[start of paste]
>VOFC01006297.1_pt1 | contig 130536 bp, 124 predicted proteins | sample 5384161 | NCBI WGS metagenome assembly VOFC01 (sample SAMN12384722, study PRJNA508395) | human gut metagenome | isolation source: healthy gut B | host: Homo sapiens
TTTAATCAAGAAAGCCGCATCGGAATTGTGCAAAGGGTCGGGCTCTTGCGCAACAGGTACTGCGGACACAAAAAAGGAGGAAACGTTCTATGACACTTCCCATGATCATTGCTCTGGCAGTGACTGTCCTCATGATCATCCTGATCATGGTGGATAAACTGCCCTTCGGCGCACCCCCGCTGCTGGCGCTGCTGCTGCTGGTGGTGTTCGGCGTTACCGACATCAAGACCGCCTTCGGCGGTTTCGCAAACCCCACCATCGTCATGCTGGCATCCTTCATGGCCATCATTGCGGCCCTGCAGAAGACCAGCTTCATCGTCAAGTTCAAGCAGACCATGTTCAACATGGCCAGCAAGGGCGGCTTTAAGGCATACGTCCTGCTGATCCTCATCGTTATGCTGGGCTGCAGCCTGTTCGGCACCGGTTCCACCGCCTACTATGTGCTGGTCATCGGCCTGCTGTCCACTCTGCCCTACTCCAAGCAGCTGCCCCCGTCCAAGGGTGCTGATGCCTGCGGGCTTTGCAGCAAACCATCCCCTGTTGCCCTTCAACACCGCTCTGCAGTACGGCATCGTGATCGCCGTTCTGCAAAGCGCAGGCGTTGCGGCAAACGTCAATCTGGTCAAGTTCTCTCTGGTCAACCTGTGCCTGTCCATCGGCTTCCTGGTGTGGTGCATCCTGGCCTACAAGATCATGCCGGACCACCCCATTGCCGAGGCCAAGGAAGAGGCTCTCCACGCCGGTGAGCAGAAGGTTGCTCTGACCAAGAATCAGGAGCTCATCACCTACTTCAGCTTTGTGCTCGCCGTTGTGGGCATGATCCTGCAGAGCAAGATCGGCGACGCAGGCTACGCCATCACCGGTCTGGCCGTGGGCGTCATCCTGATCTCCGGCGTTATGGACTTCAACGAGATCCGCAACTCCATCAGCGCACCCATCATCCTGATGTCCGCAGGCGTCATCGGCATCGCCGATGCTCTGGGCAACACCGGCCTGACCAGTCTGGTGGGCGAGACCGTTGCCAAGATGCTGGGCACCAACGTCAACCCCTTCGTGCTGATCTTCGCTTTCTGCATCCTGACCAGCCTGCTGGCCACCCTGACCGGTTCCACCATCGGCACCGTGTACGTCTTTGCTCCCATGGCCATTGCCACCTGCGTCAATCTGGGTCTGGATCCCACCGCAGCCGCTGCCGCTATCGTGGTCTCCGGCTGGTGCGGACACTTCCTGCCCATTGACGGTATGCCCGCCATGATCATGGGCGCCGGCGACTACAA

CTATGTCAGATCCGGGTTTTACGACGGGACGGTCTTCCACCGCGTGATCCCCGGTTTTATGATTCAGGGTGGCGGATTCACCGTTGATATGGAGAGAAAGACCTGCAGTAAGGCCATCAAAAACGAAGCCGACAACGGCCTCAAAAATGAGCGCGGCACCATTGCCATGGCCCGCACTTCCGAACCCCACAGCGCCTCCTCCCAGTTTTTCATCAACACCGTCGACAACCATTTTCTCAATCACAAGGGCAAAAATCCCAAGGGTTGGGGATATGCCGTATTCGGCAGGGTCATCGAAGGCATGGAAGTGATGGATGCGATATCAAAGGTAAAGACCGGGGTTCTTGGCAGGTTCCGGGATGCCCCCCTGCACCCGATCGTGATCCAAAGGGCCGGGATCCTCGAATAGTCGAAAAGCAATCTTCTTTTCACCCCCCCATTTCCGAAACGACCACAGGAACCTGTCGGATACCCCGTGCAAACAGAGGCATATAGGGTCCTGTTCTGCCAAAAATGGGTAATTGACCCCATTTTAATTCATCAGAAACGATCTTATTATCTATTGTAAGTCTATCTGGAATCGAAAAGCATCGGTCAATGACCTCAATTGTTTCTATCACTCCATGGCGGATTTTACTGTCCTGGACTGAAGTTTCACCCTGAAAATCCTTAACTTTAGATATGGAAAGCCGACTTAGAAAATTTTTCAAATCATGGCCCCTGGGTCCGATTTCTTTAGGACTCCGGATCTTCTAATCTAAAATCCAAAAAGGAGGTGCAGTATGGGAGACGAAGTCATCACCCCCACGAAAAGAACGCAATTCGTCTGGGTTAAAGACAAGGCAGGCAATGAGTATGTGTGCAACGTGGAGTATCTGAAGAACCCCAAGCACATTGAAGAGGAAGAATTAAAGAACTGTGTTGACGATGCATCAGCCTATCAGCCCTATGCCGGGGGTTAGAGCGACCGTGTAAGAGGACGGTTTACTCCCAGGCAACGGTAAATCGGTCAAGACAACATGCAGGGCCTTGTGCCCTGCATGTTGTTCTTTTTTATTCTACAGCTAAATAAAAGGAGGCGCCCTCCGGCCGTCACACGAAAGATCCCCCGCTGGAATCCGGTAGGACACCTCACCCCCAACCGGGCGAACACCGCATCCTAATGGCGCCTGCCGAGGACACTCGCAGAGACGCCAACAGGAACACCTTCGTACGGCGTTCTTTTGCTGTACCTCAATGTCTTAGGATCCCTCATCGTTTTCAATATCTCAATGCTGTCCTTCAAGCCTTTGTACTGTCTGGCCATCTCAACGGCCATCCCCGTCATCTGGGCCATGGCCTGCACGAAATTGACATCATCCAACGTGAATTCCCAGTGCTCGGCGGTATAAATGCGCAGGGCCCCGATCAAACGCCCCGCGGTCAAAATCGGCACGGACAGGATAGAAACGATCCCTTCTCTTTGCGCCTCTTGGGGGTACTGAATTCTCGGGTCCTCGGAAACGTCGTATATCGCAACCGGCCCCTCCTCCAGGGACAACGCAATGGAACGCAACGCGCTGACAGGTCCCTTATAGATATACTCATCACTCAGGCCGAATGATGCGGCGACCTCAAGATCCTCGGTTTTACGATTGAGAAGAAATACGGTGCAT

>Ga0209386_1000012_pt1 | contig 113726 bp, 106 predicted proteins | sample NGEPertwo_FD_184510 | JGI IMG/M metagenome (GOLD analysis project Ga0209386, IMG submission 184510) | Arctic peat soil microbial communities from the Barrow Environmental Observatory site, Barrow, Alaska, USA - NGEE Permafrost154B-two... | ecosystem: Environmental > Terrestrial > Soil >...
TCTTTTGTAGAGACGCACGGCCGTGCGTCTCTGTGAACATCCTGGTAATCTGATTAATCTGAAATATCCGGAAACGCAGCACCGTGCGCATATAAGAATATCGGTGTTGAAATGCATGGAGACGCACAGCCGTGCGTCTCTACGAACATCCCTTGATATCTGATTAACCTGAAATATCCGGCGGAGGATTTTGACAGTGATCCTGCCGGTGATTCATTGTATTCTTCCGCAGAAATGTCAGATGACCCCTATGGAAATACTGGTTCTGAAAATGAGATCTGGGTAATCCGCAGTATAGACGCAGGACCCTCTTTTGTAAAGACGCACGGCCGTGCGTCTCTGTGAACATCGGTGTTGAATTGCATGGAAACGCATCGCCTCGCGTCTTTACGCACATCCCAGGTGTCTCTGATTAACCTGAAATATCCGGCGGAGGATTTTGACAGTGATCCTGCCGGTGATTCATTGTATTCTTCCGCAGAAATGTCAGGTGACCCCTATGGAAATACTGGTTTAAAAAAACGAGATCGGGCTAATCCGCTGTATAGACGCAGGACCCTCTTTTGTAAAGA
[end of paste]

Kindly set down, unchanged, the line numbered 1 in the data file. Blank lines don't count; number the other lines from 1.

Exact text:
>VOFC01006297.1_pt1 | contig 130536 bp, 124 predicted proteins | sample 5384161 | NCBI WGS metagenome assembly VOFC01 (sample SAMN12384722, study PRJNA508395) | human gut metagenome | isolation source: healthy gut B | host: Homo sapiens